That was the reaction of Elizabeth Holland, M.D., an RSNA member and self-described environmental advocate from River Forest, Ill., during a coffee break at a large group meeting she attended in a Chicago hotel. Curious, she approached the concierge. “I explained that we were a captive audience—no one was taking their coffee out of the building,” she said. “I asked if it would be possible to use china mugs instead, and the hotel agreed. I’ve found that if you ask politely, people don’t turn you down.”
Changing to china from paper cups is one among myriad examples small and large of how planners, venue operators, vendors and even attendees are working to reduce the environmental impact of large gatherings like the RSNA annual meeting. According to the Beaverton, Ore.-based Green Meetings Industry Council, the “green meeting” reduces waste, increases efficiency and supports the local community while still achieving goals like education, advocacy and social networking.
The RSNA annual meeting is particularly green, thanks to the efforts of its vendors, volunteers, attendees and staff. Green meeting efforts during RSNA 2012 resulted in 250 tons of material—some 70 percent of the waste generated during the meeting, including recyclables such as fiber, compost, bottles and cans—diverted from the landfill. The environmental impact of the 2012 activities can also be described as saving 3,800 trees, 86,000 gallons of oil, 929,000 kilowatts of electricity and 1.6 million gallons of water.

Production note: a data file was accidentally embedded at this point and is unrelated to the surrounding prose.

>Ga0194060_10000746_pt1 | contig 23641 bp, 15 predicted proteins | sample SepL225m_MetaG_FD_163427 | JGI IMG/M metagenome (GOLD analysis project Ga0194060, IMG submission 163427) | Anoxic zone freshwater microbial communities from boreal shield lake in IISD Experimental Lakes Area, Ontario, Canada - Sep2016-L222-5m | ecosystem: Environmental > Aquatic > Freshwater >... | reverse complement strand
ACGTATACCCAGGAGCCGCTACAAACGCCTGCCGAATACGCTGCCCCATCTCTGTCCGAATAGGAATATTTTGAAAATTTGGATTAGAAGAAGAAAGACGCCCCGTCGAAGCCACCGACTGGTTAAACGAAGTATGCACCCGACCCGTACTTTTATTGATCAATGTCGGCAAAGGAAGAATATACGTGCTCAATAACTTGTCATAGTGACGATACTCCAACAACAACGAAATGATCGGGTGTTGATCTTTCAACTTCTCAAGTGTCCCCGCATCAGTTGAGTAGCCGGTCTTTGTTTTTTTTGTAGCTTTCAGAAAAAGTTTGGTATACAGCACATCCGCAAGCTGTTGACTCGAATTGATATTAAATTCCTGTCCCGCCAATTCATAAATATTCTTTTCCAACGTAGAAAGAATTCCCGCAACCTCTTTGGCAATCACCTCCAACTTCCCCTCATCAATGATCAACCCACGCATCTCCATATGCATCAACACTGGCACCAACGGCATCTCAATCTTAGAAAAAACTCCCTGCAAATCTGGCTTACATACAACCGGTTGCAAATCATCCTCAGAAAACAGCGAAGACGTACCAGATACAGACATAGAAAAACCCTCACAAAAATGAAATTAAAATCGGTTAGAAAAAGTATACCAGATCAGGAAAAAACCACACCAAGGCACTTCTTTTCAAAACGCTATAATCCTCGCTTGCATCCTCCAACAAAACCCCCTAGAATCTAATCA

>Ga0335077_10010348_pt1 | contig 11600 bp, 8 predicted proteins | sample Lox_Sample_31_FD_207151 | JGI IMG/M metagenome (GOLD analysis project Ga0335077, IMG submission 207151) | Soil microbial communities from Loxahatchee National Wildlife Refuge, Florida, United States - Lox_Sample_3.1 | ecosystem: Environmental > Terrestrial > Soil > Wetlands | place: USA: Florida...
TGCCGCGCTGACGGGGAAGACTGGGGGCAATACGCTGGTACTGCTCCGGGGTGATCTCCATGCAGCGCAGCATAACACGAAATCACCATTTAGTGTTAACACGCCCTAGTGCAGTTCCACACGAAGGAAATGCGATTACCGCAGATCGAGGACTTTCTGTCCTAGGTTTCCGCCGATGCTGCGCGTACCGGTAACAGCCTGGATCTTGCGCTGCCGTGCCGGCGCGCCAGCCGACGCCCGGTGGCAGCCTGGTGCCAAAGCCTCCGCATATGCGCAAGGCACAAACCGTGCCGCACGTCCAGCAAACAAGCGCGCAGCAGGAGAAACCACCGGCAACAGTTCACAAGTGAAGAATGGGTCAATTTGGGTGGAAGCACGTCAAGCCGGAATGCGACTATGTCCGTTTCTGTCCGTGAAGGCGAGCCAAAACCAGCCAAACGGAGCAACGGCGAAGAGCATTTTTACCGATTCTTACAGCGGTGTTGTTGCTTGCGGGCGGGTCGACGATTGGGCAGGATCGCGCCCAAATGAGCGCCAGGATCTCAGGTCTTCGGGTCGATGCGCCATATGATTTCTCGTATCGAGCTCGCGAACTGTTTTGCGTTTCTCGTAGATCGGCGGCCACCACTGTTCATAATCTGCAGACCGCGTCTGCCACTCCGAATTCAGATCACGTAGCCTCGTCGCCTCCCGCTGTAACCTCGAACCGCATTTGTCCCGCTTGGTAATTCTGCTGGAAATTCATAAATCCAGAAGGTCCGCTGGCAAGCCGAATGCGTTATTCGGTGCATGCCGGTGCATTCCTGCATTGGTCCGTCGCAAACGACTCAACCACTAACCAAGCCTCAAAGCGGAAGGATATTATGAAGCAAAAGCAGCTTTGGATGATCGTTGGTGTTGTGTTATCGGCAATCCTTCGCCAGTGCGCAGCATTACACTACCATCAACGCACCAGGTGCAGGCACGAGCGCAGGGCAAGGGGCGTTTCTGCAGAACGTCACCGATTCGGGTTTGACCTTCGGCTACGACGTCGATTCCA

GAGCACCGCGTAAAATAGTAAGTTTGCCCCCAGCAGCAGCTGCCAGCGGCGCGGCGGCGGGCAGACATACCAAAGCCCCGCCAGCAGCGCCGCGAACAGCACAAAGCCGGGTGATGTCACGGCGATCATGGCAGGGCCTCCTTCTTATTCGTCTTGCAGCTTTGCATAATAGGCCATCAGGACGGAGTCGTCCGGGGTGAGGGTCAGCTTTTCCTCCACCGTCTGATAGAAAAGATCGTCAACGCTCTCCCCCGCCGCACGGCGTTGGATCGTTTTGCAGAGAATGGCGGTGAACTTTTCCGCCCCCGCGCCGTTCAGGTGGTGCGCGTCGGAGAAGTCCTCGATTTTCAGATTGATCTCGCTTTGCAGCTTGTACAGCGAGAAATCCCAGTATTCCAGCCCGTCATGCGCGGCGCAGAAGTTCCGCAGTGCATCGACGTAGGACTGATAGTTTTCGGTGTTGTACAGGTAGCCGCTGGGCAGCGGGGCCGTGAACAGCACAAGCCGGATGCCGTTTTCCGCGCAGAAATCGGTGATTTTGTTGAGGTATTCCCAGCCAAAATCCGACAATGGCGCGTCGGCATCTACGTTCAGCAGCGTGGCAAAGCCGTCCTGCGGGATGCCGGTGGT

“With a green meeting, from the very moment you begin planning you are cognizant of the least environmental impact you can have,” said Dr. Holland, who volunteers on environmentally focused projects in her local community and has helped RSNA expand the green efforts it began about seven years ago. “Even the question of how you communicate is an environmental one—do you use paper or do you go completely electronic?”
Providing materials electronically is a big part of efforts to reduce the impact of the RSNA annual meeting on the environment, said RSNA Director of Convention Operations Janet Cooper. E-mails have replaced much of the printed pre-meeting communication to the meeting’s nearly 55,000 attendees and exhibitors, Cooper said, and many attendees “opt out” of receiving the remaining printed pieces and view them online. Rather than pick up—and eventually discard—printed brochures about RSNA programs while at the meeting, attendees are encouraged to scan QR codes to download the materials onto their mobile devices.
A green addition to RSNA 2013 is the distribution of reusable—rather than plastic—bags throughout the meeting.
Pivotal to any green meeting effort is the venue. For the last 29 years, RSNA’s venue has been Chicago’s McCormick Place. “Green meetings really started to take front and center here at McCormick Place in 2007, when we hosted the [U.S. Green Build Council] Green Build Conference and opened our state-of-the-art, LEED-certified West Building,” said Kevin Lavin, sustainability manager for the facility. LEED, Leadership in Energy and Environmental Design, is an internationally recognized green building program.